DEAR ABBY: My husband and I were raised within religious communities. Among other conservative values, we were taught that a wife is to be responsible for domestic labor, and a husband is to be the primary breadwinner outside the home (yes, even in the '90s and 2000s). We were still deeply involved in these communities when we married at 21 and 22.
I wasn't physically attracted to my husband at the time of our courtship or marriage, but he was (and still is) very kind to me. I was led to believe I was following God's path by getting married, and the union allowed me to escape my domineering father.
The initial relief and freedom I experienced slowly evolved into feelings of resentment when I started realizing my husband is not equipped, emotionally or intellectually, to provide for the family I hoped for. Luckily, we have agreed that many of our families' traditional values are simply not serving our needs.
I now enjoy a career and provide the majority of our income. I'm still responsible for most of the housework, despite many conversations about balancing the labor. My husband recognizes that he needs to step up, but has struggled to follow through. Men doing housework was not modeled for him growing up, which makes it challenging. His heart is in the right place, but that doesn't help me.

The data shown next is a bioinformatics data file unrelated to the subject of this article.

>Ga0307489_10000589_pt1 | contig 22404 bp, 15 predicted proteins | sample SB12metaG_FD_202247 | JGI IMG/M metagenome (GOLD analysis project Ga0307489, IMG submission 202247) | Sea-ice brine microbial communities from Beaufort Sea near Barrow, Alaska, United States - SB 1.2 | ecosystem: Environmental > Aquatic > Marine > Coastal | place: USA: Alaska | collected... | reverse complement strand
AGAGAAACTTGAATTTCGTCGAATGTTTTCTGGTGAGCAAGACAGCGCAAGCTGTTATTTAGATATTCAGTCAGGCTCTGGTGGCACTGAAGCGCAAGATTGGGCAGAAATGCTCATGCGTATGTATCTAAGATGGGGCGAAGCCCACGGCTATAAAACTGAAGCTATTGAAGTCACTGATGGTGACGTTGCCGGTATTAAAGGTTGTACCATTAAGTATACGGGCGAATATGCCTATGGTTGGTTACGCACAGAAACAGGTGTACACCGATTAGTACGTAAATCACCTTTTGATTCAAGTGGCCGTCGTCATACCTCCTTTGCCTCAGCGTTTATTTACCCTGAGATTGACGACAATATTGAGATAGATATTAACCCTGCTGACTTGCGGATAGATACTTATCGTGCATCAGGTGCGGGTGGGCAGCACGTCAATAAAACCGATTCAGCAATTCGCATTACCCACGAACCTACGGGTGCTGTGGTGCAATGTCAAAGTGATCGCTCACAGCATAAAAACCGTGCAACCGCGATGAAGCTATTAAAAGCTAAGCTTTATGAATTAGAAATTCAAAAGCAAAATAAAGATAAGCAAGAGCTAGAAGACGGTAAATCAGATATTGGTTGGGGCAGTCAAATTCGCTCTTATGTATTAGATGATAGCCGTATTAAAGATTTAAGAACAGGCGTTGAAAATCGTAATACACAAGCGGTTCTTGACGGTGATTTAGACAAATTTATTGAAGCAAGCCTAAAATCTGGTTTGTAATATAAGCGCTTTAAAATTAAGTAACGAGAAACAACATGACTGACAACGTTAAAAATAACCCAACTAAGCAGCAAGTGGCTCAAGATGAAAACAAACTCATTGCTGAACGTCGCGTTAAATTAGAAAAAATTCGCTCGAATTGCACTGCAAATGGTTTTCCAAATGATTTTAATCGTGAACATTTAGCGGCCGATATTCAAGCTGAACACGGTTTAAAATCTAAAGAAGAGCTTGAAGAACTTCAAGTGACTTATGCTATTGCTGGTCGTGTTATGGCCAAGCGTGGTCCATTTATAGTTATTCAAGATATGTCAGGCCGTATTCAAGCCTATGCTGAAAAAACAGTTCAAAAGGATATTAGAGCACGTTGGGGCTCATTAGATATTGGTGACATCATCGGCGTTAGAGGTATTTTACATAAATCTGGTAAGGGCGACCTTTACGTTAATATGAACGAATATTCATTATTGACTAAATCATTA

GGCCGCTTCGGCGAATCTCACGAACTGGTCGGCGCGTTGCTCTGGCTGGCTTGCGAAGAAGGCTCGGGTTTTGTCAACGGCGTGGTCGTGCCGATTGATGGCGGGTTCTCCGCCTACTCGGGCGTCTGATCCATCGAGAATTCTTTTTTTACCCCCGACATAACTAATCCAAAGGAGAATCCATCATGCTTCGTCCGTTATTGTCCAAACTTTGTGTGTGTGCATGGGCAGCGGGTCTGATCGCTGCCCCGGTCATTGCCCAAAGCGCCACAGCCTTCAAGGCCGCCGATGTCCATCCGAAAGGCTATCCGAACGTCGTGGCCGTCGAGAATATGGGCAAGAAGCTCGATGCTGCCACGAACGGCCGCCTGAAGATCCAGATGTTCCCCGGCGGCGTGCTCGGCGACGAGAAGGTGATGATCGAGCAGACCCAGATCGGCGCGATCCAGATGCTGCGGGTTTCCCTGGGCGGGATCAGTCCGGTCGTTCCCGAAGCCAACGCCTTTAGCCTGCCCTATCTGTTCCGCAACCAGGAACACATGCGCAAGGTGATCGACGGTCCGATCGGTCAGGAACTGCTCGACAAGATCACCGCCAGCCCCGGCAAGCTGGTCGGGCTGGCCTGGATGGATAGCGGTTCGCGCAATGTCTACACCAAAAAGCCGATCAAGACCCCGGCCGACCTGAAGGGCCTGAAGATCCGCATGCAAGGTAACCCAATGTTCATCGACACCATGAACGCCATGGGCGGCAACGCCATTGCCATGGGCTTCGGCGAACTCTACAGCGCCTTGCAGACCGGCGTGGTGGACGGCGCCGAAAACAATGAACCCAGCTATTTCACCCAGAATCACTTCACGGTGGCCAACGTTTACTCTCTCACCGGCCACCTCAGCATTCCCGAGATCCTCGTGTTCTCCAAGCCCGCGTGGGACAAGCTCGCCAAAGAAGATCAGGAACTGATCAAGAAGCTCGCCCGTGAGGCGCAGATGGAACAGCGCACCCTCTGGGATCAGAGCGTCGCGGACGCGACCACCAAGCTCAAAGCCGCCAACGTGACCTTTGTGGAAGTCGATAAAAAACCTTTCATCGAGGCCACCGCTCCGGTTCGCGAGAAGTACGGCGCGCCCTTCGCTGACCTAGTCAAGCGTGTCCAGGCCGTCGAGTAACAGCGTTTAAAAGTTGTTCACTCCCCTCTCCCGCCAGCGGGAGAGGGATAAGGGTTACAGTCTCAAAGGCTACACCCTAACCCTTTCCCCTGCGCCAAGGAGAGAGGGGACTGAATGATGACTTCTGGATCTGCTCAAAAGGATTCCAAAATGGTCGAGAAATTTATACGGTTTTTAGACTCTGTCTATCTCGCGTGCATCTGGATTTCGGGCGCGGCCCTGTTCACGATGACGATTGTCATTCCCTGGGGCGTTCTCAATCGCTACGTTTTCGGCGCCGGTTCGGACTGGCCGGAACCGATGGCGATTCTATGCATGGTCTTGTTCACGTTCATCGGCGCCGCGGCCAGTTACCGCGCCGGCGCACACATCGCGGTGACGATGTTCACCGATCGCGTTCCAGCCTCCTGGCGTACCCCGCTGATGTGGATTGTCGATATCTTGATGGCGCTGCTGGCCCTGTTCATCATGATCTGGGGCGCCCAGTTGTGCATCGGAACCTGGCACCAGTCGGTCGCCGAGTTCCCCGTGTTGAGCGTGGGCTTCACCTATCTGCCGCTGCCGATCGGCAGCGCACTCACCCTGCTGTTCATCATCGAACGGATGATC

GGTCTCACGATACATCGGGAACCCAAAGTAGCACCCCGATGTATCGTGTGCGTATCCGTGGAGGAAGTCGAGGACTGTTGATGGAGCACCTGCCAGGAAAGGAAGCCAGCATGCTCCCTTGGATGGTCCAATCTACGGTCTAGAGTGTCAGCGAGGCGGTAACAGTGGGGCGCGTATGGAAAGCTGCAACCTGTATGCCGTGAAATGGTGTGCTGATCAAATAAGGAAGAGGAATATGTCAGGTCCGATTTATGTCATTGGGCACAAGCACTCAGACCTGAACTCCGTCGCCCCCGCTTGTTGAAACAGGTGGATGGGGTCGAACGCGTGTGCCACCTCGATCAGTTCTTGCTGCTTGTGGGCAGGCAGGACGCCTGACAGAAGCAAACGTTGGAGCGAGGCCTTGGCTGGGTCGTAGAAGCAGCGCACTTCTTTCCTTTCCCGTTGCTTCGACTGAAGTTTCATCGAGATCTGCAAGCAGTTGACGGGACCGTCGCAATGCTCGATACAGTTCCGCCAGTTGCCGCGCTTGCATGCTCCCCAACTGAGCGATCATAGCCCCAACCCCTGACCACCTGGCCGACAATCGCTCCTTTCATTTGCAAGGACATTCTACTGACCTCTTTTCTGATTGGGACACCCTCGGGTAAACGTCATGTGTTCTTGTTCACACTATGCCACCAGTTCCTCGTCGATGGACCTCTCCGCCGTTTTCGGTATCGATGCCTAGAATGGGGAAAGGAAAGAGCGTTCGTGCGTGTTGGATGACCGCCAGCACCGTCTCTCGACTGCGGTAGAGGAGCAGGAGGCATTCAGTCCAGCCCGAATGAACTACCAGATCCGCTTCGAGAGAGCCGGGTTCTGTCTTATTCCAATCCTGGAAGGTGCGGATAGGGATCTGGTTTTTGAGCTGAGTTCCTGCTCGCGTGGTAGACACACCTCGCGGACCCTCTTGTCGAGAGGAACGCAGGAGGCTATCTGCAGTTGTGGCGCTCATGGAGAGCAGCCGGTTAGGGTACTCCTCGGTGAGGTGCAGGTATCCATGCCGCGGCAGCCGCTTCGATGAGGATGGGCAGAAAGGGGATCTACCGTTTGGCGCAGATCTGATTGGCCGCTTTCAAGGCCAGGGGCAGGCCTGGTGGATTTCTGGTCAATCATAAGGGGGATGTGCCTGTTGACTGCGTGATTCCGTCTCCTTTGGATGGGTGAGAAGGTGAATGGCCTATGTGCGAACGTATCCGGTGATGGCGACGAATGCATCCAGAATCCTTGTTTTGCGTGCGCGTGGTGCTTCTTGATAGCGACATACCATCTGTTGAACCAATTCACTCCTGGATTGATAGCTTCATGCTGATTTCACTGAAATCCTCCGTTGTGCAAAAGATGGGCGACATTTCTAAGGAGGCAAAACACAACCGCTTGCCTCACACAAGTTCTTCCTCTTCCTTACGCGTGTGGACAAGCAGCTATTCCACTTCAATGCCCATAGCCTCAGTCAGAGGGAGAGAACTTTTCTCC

I feel burned out and alone. We have been in marriage counseling for a year; nothing has changed. I am turning 30 this year and starting to despair about the future of our marriage and the possibility of having children. I want a partner I can count on. Am I chasing a fantasy? -- DISILLUSIONED IN WASHINGTON
DEAR DISILLUSIONED: I'm sorry to say this, but I'm afraid you may be. While you have escaped it, your husband is still trapped in the role he was raised to believe was his. The question really is, can he recognize this and adapt to the new circumstances? It would be wonderful if he could, but if it isn't in the cards, you should not start a family with him.